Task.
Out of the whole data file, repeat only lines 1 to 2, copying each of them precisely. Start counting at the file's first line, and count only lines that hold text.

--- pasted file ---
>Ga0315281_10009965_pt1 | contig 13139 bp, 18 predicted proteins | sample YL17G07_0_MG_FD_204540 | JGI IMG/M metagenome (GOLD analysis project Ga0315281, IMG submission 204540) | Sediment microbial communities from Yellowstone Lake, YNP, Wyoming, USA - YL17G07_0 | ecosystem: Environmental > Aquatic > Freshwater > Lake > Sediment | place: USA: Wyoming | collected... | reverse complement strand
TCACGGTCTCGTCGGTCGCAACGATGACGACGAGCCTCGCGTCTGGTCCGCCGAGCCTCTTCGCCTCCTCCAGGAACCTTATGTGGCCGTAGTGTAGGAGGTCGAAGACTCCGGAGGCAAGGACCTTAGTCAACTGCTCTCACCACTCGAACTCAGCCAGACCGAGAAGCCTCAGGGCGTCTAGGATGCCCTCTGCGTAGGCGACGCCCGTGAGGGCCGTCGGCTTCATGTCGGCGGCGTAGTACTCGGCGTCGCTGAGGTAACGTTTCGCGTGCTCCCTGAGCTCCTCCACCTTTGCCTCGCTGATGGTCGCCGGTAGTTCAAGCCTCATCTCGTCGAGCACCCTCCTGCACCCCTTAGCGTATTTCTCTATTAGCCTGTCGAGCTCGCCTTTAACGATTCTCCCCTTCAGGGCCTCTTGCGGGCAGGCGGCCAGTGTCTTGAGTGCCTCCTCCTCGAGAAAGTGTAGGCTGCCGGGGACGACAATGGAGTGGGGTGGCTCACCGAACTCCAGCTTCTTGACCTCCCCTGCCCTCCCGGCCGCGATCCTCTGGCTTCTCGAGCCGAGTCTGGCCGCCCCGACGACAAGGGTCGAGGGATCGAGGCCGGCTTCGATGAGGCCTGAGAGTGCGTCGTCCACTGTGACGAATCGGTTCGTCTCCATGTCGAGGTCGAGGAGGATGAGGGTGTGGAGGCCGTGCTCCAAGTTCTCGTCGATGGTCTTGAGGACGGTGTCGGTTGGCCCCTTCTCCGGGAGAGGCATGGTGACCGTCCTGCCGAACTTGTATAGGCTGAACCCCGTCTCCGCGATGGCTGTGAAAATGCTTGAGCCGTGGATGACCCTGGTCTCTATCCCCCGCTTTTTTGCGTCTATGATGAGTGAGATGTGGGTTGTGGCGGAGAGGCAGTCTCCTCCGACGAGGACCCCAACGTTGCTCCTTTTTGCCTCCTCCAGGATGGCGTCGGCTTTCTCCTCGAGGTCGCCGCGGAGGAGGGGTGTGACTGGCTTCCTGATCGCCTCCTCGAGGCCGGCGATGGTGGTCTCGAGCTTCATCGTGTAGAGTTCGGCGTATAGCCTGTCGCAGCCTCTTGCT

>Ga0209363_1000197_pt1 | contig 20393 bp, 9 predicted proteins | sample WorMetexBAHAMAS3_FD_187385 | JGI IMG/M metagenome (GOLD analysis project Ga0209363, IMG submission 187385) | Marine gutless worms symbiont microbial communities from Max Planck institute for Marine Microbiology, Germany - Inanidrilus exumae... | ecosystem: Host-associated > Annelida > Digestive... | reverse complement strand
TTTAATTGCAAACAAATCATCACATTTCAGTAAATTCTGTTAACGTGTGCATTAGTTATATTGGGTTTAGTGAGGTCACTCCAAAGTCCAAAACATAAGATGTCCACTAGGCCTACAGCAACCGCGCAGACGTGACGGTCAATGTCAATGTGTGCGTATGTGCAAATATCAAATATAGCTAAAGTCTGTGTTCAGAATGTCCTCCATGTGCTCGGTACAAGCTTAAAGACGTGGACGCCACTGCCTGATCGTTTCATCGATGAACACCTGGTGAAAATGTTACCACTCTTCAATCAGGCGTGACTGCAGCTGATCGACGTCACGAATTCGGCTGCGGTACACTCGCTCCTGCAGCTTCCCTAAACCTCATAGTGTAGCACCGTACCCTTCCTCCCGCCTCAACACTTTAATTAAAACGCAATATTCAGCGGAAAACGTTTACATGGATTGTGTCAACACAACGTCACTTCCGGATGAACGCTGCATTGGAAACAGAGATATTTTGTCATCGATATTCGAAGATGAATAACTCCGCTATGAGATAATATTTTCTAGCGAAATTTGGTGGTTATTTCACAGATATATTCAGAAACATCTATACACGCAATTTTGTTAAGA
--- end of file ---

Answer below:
>Ga0315281_10009965_pt1 | contig 13139 bp, 18 predicted proteins | sample YL17G07_0_MG_FD_204540 | JGI IMG/M metagenome (GOLD analysis project Ga0315281, IMG submission 204540) | Sediment microbial communities from Yellowstone Lake, YNP, Wyoming, USA - YL17G07_0 | ecosystem: Environmental > Aquatic > Freshwater > Lake > Sediment | place: USA: Wyoming | collected... | reverse complement strand
TCACGGTCTCGTCGGTCGCAACGATGACGACGAGCCTCGCGTCTGGTCCGCCGAGCCTCTTCGCCTCCTCCAGGAACCTTATGTGGCCGTAGTGTAGGAGGTCGAAGACTCCGGAGGCAAGGACCTTAGTCAACTGCTCTCACCACTCGAACTCAGCCAGACCGAGAAGCCTCAGGGCGTCTAGGATGCCCTCTGCGTAGGCGACGCCCGTGAGGGCCGTCGGCTTCATGTCGGCGGCGTAGTACTCGGCGTCGCTGAGGTAACGTTTCGCGTGCTCCCTGAGCTCCTCCACCTTTGCCTCGCTGATGGTCGCCGGTAGTTCAAGCCTCATCTCGTCGAGCACCCTCCTGCACCCCTTAGCGTATTTCTCTATTAGCCTGTCGAGCTCGCCTTTAACGATTCTCCCCTTCAGGGCCTCTTGCGGGCAGGCGGCCAGTGTCTTGAGTGCCTCCTCCTCGAGAAAGTGTAGGCTGCCGGGGACGACAATGGAGTGGGGTGGCTCACCGAACTCCAGCTTCTTGACCTCCCCTGCCCTCCCGGCCGCGATCCTCTGGCTTCTCGAGCCGAGTCTGGCCGCCCCGACGACAAGGGTCGAGGGATCGAGGCCGGCTTCGATGAGGCCTGAGAGTGCGTCGTCCACTGTGACGAATCGGTTCGTCTCCATGTCGAGGTCGAGGAGGATGAGGGTGTGGAGGCCGTGCTCCAAGTTCTCGTCGATGGTCTTGAGGACGGTGTCGGTTGGCCCCTTCTCCGGGAGAGGCATGGTGACCGTCCTGCCGAACTTGTATAGGCTGAACCCCGTCTCCGCGATGGCTGTGAAAATGCTTGAGCCGTGGATGACCCTGGTCTCTATCCCCCGCTTTTTTGCGTCTATGATGAGTGAGATGTGGGTTGTGGCGGAGAGGCAGTCTCCTCCGACGAGGACCCCAACGTTGCTCCTTTTTGCCTCCTCCAGGATGGCGTCGGCTTTCTCCTCGAGGTCGCCGCGGAGGAGGGGTGTGACTGGCTTCCTGATCGCCTCCTCGAGGCCGGCGATGGTGGTCTCGAGCTTCATCGTGTAGAGTTCGGCGTATAGCCTGTCGCAGCCTCTTGCT